Defying the IRS is a scary prospect, so I took my time. I did my research. I went to the national War Resisters League, and I talked to people who had done war-tax resistance. I did everything I could to educate myself and keep the people I work with safe, because they were not signing up for the same choice. I took myself off all the governing boards I was on, including the one for my own organization, because my presence on the board could hurt it. I took myself off salary at my own organization. I did whatever I could to protect the people I work with. And then I filed my taxes.
Along with my nonpayment I wrote a letter that said I was not refusing to pay my taxes — I was redirecting them. I’m not against paying taxes. I believe in what we can do when we pool our money together for the collective good. But the same is true for the collective bad, because our taxes were being spent not only toward war in Iraq but toward war on this planet.
With penalties, interest, and fees, I now owe more than four hundred thousand dollars. I cannot own anything, or the IRS will take it. I face jail every single day. Although they’re not technically allowed to throw people in prison for not paying their taxes, because we don’t have debtors’ prisons anymore, they could take me to court and claim I’m evading my taxes, which I’m not. I’m consciously redirecting my money to causes I believe in.
The IRS hasn’t gone so far as to file formal charges, but they have taken me to tax court twice now to try to scare me into submission. They don’t seem to realize that trying to scare me into submission doesn’t work.
- The MOON:
- How come? It works on just about everyone else.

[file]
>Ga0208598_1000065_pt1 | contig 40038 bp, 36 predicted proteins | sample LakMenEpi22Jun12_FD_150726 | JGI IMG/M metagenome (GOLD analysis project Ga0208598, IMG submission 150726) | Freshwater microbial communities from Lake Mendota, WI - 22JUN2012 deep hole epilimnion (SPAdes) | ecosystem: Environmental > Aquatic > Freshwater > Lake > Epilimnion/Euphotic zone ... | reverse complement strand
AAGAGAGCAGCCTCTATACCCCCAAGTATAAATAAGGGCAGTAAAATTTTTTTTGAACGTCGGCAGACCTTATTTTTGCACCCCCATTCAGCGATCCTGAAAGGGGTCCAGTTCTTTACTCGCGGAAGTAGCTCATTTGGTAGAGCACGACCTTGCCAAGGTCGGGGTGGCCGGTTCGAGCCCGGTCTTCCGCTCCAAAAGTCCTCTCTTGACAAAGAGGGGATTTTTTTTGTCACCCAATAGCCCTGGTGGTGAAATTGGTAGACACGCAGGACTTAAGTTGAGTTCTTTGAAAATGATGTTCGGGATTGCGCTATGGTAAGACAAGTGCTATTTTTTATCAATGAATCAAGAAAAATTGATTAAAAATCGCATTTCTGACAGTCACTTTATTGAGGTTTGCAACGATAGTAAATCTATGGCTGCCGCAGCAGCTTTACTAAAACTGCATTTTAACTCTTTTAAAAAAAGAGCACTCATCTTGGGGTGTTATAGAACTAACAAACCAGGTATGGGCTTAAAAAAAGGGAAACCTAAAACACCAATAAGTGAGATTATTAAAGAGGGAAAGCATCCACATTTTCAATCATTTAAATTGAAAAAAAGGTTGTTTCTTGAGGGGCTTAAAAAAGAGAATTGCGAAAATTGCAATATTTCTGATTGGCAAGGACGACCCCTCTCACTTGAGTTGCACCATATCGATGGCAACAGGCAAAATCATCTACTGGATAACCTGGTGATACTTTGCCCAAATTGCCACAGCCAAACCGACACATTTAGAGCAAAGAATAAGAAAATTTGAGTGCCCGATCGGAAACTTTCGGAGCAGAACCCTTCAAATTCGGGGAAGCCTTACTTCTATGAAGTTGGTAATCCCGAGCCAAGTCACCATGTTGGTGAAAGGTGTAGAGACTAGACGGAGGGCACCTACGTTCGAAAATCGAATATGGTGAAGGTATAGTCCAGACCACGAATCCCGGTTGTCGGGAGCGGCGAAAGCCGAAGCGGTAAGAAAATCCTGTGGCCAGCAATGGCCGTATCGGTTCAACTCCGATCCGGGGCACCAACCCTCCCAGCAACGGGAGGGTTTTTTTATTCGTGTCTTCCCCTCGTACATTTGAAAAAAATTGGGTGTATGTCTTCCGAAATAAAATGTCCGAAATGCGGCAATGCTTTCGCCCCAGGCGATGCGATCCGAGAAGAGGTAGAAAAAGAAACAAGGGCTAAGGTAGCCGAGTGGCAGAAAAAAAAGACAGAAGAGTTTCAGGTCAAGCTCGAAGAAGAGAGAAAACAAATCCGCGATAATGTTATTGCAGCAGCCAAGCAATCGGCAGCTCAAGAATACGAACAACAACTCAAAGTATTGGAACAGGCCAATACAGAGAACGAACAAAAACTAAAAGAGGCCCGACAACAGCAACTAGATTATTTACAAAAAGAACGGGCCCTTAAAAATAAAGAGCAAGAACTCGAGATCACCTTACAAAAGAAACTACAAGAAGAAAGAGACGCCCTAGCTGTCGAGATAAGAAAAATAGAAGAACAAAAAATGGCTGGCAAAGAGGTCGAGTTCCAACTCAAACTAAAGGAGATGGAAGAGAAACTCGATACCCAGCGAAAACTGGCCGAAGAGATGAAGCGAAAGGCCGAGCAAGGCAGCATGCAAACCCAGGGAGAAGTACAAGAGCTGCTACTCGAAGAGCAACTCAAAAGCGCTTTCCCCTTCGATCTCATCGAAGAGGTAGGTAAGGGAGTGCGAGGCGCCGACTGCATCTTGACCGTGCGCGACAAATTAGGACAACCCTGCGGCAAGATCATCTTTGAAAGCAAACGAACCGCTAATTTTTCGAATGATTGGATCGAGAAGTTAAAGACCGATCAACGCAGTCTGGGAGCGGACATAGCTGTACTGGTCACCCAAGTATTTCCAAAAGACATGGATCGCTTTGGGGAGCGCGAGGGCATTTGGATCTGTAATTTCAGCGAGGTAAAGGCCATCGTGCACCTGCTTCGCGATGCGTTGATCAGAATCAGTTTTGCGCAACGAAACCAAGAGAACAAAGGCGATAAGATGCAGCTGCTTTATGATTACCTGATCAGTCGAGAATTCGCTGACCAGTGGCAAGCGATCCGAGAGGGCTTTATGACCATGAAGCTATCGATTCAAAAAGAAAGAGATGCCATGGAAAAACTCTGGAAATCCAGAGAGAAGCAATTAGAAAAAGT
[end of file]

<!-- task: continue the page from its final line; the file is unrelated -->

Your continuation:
[Laughs.] You know, my father came out to California while I was doing my tree-sit and gave a press conference. He said, “If Maxxam Corporation thinks they can outwait my daughter, they don’t know my daughter very well.”
If you try to threaten or scare me, it only makes me more determined. If Maxxam Corporation had left me alone, it’s quite possible I might have given up before they did. I’d like to think I wouldn’t have, but I do know that their harassing me and degrading me in the press — all the things they did to try to make me come down — only deepened my commitment.
The same is true with the IRS. I didn’t decide to become a tax resister lightly. I knew going into this that it would alter the rest of my life; that I would have to be creative in providing for my own needs. I knew that I was risking prison. So the threats from the IRS didn’t take me by surprise. They only strengthened my resolve.
- The MOON:
- Do you have attorneys who represent you when you have to go to tax court?
- I did at the beginning. I wanted to make sure I’d done everything correctly, so that it was clear that I am not evading my taxes but redirecting them. I wanted to demonstrate that I was making this choice with the utmost integrity. But I don’t have the money to keep paying for lawyers. If they were to drag me back into court now, I’d probably go without one, because I understand my legal rights as well as the risks of representing myself.
- Trump’s tariffs, in addition to being economically foolhardy and otherwise ridiculous, are also something of a conundrum for war tax resisters. It is difficult to discover how much of one’s purchases are going towards these taxes that are largely hidden from the end-consumer. At NWTRCC’s blog, Lincoln Rice begins an investigation into the current state of tariffs.